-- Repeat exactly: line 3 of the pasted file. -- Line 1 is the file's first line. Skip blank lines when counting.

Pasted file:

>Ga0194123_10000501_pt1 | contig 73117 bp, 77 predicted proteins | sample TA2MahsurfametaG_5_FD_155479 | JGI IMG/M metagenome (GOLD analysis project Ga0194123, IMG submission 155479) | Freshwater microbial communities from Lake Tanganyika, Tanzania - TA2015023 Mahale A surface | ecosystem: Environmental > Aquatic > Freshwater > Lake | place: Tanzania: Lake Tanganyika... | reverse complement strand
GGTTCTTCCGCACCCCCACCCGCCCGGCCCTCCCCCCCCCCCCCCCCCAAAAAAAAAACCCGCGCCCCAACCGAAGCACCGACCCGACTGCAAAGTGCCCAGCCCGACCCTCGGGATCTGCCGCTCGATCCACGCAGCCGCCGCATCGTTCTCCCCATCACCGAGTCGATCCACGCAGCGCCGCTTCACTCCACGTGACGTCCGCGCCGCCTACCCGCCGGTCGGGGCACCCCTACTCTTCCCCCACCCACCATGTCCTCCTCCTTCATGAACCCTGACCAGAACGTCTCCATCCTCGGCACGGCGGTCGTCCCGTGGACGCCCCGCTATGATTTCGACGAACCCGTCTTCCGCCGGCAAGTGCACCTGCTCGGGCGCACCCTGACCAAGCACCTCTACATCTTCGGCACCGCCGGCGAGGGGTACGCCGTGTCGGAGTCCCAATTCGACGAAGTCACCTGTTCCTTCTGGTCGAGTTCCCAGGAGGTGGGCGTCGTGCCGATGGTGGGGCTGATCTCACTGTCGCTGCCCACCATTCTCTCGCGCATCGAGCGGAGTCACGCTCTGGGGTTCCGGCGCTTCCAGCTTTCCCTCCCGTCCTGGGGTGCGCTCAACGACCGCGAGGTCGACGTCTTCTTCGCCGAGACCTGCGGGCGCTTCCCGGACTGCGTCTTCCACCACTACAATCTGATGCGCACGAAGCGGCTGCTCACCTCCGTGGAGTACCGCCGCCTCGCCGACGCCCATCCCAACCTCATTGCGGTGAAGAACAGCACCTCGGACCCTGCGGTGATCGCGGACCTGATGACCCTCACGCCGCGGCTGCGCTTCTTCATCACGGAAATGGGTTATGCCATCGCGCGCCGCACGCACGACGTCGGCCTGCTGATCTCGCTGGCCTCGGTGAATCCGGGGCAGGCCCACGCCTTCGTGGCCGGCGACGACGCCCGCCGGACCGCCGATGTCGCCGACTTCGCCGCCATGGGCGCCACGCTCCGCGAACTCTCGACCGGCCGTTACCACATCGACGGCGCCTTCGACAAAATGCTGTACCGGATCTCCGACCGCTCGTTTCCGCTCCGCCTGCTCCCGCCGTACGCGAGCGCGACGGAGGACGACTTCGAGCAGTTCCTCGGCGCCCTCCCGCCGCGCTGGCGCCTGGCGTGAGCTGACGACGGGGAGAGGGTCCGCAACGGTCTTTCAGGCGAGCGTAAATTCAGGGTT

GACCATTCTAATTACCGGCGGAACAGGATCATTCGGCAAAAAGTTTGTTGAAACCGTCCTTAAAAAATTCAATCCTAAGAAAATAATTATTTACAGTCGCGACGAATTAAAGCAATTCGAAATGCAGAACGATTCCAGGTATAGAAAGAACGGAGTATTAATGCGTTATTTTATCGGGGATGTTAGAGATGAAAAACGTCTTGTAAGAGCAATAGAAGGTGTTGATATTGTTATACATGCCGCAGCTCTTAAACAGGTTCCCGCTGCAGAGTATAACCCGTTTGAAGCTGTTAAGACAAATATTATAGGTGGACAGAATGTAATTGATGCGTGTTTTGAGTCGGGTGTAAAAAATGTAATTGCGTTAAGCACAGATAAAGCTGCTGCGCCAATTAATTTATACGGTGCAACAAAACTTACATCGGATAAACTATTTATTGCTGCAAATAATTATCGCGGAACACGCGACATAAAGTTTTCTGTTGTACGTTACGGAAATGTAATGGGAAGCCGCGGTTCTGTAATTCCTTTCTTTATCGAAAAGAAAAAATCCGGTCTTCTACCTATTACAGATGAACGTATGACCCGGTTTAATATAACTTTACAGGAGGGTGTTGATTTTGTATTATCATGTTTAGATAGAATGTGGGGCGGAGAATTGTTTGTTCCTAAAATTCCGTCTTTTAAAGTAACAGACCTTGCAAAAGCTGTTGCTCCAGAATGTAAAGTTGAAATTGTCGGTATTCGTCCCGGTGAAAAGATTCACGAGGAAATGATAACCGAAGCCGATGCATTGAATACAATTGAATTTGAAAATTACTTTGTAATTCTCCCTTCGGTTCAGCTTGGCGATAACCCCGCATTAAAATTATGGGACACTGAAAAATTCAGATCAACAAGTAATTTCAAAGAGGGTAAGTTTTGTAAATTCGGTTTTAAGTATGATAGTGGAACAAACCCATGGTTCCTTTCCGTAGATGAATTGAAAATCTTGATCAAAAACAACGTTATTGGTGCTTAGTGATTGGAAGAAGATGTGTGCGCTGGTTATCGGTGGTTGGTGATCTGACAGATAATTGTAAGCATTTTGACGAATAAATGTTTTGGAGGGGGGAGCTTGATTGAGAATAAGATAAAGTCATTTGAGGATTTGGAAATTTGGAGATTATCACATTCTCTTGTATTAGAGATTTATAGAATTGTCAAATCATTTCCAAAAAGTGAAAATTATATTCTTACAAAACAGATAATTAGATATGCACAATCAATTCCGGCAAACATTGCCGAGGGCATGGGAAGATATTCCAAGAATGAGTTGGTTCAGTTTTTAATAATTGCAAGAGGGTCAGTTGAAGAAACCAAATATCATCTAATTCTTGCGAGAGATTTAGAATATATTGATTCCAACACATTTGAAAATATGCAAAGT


GACCATTCTAATTACCGGCGGAACAGGATCATTCGGCAAAAAGTTTGTTGAAACCGTCCTTAAAAAATTCAATCCTAAGAAAATAATTATTTACAGTCGCGACGAATTAAAGCAATTCGAAATGCAGAACGATTCCAGGTATAGAAAGAACGGAGTATTAATGCGTTATTTTATCGGGGATGTTAGAGATGAAAAACGTCTTGTAAGAGCAATAGAAGGTGTTGATATTGTTATACATGCCGCAGCTCTTAAACAGGTTCCCGCTGCAGAGTATAACCCGTTTGAAGCTGTTAAGACAAATATTATAGGTGGACAGAATGTAATTGATGCGTGTTTTGAGTCGGGTGTAAAAAATGTAATTGCGTTAAGCACAGATAAAGCTGCTGCGCCAATTAATTTATACGGTGCAACAAAACTTACATCGGATAAACTATTTATTGCTGCAAATAATTATCGCGGAACACGCGACATAAAGTTTTCTGTTGTACGTTACGGAAATGTAATGGGAAGCCGCGGTTCTGTAATTCCTTTCTTTATCGAAAAGAAAAAATCCGGTCTTCTACCTATTACAGATGAACGTATGACCCGGTTTAATATAACTTTACAGGAGGGTGTTGATTTTGTATTATCATGTTTAGATAGAATGTGGGGCGGAGAATTGTTTGTTCCTAAAATTCCGTCTTTTAAAGTAACAGACCTTGCAAAAGCTGTTGCTCCAGAATGTAAAGTTGAAATTGTCGGTATTCGTCCCGGTGAAAAGATTCACGAGGAAATGATAACCGAAGCCGATGCATTGAATACAATTGAATTTGAAAATTACTTTGTAATTCTCCCTTCGGTTCAGCTTGGCGATAACCCCGCATTAAAATTATGGGACACTGAAAAATTCAGATCAACAAGTAATTTCAAAGAGGGTAAGTTTTGTAAATTCGGTTTTAAGTATGATAGTGGAACAAACCCATGGTTCCTTTCCGTAGATGAATTGAAAATCTTGATCAAAAACAACGTTATTGGTGCTTAGTGATTGGAAGAAGATGTGTGCGCTGGTTATCGGTGGTTGGTGATCTGACAGATAATTGTAAGCATTTTGACGAATAAATGTTTTGGAGGGGGGAGCTTGATTGAGAATAAGATAAAGTCATTTGAGGATTTGGAAATTTGGAGATTATCACATTCTCTTGTATTAGAGATTTATAGAATTGTCAAATCATTTCCAAAAAGTGAAAATTATATTCTTACAAAACAGATAATTAGATATGCACAATCAATTCCGGCAAACATTGCCGAGGGCATGGGAAGATATTCCAAGAATGAGTTGGTTCAGTTTTTAATAATTGCAAGAGGGTCAGTTGAAGAAACCAAATATCATCTAATTCTTGCGAGAGATTTAGAATATATTGATTCCAACACATTTGAAAATATGCAAAGT